Harken Derm

36 Hours on Lake Michigan: A First Timer’s Sailing Narrative

Published on August 13th, 2014

In July, on either side of the Michigan peninsula, it’s Mackinac race season. Whether you choose the Bayview Mack or the Chicago Mac (note the spelling difference), where ever you come from, you need to get back. There is only so much fudge and rum runners to consume on Mackinac Island.

While racing requires skill, boat delivery requires need… often a need for income. But it is also an opportunity, perhaps ill-advised, to introduce friends to sailing. Sarah Cox was one of those friends, and she was certain that she’d love sailing. When the invitation came to deliver a boat from Mackinac Island to Chicago, she jumped at it.

Her boat delivery narrative sheds light on the thoughts of a newbie, and what to expect if the idea to recruit one occurs. It is also pretty funny… here is an excerpt…


The beginning:
Our first “sailing” lesson is about vomit. Chas warns us not to go into the boat cabin unless we are going to go straight to sleep. He tells us that the fresh air (the really, really cold fresh air) will make us feel better and we’ll get disoriented and sick down below. While this is my first sailing experience, I grew up in Virginia and have taken many power boats through the Atlantic Ocean. “I don’t get seasick,” I tell Ben.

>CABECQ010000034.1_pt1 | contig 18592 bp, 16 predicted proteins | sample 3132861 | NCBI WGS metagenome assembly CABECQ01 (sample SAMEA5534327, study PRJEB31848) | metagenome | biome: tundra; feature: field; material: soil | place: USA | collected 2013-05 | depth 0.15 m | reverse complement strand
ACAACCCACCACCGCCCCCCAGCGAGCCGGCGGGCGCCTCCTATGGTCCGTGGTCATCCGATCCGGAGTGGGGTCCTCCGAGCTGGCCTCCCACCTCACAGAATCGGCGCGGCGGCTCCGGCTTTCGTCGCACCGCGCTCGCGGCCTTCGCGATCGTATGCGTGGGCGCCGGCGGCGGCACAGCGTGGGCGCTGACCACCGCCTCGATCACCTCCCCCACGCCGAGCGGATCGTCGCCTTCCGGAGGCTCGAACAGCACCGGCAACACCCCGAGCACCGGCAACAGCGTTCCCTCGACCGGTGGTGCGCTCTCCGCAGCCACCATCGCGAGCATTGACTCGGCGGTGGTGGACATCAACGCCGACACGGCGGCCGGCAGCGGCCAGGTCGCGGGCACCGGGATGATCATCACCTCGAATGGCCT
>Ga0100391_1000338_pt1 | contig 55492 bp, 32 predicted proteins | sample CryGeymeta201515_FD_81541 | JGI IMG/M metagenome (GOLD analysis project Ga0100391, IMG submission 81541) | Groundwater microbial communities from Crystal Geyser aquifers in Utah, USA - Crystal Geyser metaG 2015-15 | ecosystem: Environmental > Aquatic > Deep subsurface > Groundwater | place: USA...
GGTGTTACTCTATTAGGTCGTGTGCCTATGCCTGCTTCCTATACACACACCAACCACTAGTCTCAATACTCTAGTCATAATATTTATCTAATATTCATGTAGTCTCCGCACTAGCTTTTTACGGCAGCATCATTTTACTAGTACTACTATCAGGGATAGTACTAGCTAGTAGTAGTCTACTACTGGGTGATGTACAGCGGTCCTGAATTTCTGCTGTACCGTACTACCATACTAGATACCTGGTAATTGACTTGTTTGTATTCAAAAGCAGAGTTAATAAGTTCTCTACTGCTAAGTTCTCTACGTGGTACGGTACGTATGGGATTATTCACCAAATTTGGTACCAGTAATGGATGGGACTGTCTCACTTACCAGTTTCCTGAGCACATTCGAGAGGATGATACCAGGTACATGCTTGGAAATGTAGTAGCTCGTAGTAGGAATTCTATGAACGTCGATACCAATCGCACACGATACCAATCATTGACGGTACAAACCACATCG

It occurs to me that this would be lakesick and that maybe that is different.

Apparently Chas gets lakesick sometimes. The next morning I notice that Andrew is wearing a patch for seasickness (of the lake variety). I don’t have patches or pills or rubber bands or any real sea sickness remedies packed. I do have some prescription anti-nausea pills that I used to use for weird drug interactions that I now use for hangovers. I want to preserve these because hangovers in the future are certain.

Around midnight we pass under the Bridge in very choppy, wavy waters. At 1:00 a.m. I asked to go to bed. As instructed, I will go right down stairs and straight to bed, but before that I needed to pee, as one does after 1/3 a bottle of warm rosé. I ask our host about this who informs me that it is best to wait until the morning or that I can “pee off the back of the boat” so I won’t get sickness down below.

In my head I quip, “peeing off the back sounds great but can I borrow your dick?”

The end…
The last two hours are a mix of anxiousness and sadness. This sailing trip has been amazing and I don’t want it to end. At the same time, and in conflict with this, I can see our target and I want us to just goddamn reach it already. Being goal-oriented is not a good way to just enjoy the ride. Sailing is a real mindf#ck. In the middle of the lake with the sail up, the boat at full tilt, and a brisk wind in your face, you feel like you are flying at motorcycle speeds. But when you have a large landmass in front of you, it becomes apparent you’ve been on a 36 hour pleasure ride and that this has to be one of the least effective ways to get anywhere.

Click here for the complete narrative.

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